Anyway, no one told Johnson, because …well, what’s the point. He’ll toe the line, because if he doesn’t … no trade deals.

            Liked by 1 person

            1. Yes, the silence of the UK government on a high level assassination that would normally be considered an act of war by the US was noteworthy. Since even the leaders of both parties in Congress (the so-called “Gang of Eight” who are usually always briefed on such matters in advance) was apparently not notified, it seems certain that allies were kept in the dark too.

              Trump and his cabinet are no longer generally trusted to tell the truth anymore, so his motives are mysterious and being treated with suspicion. He’s not even generally credited with enough intelligence to appreciate the consequences. The recent attacks on the American Embassy in Baghdad probably riled Trumpy up…….but no one actually knows. SUCH a sad state of affairs! 😦

              Liked by 1 person

              1. The Brits don’t know what to say, except call for calm.

                The truth is it doesn’t matter what the Brits say. What will happen is what will happen.

                Putin, Netanyahu and MBS matter.

                But in Trump’s mind, even his cabinet doesn’t matter.

                He matters.

                Liked by 1 person

  5. Hm. It seems that when Unionists / Loyalists (Yooloons) turn out to a political demo (how many people actually turn up to those Orange marches now?) they can’t muster more than a handful of people. Must be because they keep telling us that parades and marches and demonstrations don’t mean a thing and are a pointless exercise when we independentistas muster tens of thousands.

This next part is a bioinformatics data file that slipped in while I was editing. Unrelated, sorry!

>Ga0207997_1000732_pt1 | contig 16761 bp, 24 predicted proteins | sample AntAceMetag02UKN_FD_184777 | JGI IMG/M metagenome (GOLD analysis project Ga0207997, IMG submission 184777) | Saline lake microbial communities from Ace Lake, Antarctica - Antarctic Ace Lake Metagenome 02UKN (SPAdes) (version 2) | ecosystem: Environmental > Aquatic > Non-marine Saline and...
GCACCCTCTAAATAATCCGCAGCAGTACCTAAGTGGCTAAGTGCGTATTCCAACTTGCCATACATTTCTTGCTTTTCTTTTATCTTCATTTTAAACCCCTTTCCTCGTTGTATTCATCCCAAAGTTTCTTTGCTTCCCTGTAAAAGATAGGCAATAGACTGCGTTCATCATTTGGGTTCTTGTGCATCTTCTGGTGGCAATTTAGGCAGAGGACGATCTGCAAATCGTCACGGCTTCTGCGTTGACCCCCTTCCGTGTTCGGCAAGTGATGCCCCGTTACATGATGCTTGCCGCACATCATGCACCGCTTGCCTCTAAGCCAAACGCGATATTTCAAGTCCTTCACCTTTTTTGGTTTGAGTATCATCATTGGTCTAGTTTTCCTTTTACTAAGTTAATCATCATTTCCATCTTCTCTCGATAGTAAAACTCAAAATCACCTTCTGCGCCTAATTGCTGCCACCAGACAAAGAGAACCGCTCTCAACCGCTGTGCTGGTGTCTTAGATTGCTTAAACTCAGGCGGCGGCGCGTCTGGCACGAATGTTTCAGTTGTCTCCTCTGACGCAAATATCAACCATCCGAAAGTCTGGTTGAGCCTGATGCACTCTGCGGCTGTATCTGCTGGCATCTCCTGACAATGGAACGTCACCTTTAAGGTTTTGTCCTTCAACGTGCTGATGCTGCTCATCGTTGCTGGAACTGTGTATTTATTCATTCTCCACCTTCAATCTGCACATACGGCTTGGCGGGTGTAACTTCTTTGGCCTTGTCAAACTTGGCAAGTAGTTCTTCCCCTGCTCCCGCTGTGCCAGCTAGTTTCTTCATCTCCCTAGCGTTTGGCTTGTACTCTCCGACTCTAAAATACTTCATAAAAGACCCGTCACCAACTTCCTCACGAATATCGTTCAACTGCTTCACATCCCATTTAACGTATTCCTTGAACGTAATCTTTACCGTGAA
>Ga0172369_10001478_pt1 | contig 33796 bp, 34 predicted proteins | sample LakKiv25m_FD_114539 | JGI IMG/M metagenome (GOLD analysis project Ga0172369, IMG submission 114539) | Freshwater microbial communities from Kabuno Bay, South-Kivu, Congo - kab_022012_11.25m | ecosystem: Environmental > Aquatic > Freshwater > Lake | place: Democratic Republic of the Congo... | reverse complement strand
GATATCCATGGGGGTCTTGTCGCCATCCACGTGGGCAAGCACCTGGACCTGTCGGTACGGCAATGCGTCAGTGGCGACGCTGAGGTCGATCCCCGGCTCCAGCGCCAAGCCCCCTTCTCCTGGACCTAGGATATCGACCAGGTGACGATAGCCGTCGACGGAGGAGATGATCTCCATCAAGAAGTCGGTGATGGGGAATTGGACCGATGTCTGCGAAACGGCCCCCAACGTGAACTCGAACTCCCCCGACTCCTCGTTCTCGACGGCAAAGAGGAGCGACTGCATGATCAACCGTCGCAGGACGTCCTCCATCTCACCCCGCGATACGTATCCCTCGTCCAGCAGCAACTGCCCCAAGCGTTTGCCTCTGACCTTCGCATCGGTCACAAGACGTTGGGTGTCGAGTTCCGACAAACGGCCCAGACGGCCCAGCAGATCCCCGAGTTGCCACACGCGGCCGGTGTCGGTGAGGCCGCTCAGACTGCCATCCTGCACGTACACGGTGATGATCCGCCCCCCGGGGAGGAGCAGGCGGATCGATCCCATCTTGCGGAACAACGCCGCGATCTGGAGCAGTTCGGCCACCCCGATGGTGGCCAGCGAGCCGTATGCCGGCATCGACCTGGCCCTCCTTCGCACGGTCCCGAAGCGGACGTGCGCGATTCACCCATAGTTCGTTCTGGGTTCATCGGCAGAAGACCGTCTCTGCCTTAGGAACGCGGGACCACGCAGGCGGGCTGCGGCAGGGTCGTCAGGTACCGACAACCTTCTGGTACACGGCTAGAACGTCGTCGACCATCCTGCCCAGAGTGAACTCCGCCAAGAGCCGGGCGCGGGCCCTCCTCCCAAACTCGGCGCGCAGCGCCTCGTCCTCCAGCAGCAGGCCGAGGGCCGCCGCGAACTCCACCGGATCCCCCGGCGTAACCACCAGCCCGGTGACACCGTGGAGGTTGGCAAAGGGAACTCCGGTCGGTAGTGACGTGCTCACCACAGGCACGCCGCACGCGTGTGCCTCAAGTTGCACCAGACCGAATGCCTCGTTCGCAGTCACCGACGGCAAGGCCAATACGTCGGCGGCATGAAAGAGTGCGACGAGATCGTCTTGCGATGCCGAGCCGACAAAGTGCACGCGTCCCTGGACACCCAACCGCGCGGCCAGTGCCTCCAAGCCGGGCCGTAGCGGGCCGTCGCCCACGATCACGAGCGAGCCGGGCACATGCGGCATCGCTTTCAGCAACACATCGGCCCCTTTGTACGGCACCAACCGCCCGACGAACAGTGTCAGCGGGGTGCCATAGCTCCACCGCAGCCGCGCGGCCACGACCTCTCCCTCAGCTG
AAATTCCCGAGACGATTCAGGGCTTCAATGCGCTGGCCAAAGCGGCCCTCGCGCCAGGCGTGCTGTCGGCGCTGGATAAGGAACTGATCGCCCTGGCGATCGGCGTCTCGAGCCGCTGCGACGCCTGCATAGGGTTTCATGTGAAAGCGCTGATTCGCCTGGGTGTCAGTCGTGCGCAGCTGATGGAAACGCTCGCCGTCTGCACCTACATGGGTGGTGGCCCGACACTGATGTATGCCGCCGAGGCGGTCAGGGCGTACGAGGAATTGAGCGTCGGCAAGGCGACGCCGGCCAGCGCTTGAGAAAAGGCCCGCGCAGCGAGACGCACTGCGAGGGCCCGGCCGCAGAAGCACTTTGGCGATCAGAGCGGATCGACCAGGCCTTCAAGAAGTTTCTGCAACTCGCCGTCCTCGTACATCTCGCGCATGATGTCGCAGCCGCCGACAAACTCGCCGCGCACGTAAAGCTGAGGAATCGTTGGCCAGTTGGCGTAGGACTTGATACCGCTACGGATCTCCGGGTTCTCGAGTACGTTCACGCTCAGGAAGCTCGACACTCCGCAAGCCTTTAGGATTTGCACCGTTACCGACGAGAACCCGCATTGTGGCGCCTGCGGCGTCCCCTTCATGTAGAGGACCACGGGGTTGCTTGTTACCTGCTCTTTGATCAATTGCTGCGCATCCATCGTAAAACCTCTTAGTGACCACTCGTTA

Last time I saw an Orange march here in Dundee there were only about half a dozen of them, including the big lad with the lambeg. Tchah. All that hoo-hah for a handful of bigoted twits! I know they’re more of a problem in other parts of Scotland, but I have a feeling they’re a dying breed. Thank whichever god or gods you believe in, if you believe in any at all.

    Dear Boris – if you’re listening – do please please please dump both Norniron and Scotland so you can pursue your silly, silly little Brexit plans without any interference or backchat or complications from us, and we (I mean me and many others in both our countries) will thank you for it. We’ll thank you for it not least because it will pull the rug out from under these supposedly Loyal sectarian bigots and Yoonloons generally. With any luck, they’ll feel the need to emigrate to England so they can keep on kowtowing to Her Maj and her anointed representatives on God’s green Earth, even as they continue their lives as second-class citizens. We’ll thank you because they’ll either be much less of a problem for us or they’ll be gone completely. As someone once said, a consummation devoutly to be wished.

    We’ll thank you too because our Scotland will be an independent nation again under our own control and not yours. You do believe in taking back control, don’t you Boris? I’m sure I remember you saying words to that effect. Our Scotland will stay in the EU too, which is what the overwhelming majority of us voted for. You do believe that people should get what they voted for, don’t you, Boris? I seem to remember you saying something to that effect anent that oven-ready Brexit which you so badly want to get done. Pity it’s so half-baked, Boris, but that’s hardly our fault, is it?

    Our independent Scotland will have one Government – our Government – which we voted for, and not only one we voted for and another – which fancies itself superior despite affirming our Claim of Right, which proves that it either cannot think straight or is too hypocritical for words – which we voted against. By the way, Boris, we have voted against Tory governments for six decades and more now, not that we imagine that matters a jot to you. You may or may not know, Boris, that we haven’t voted for your party in a long, long time, but we do know you don’t care. We voted against your parties’ governments, Boris, and we voted against their policies too – just like we voted against Brexit. We’ve put up with that for far too long, Boris – far longer than England has been part of the EU. That’s not grievance-mongering, Boris, it’s fact.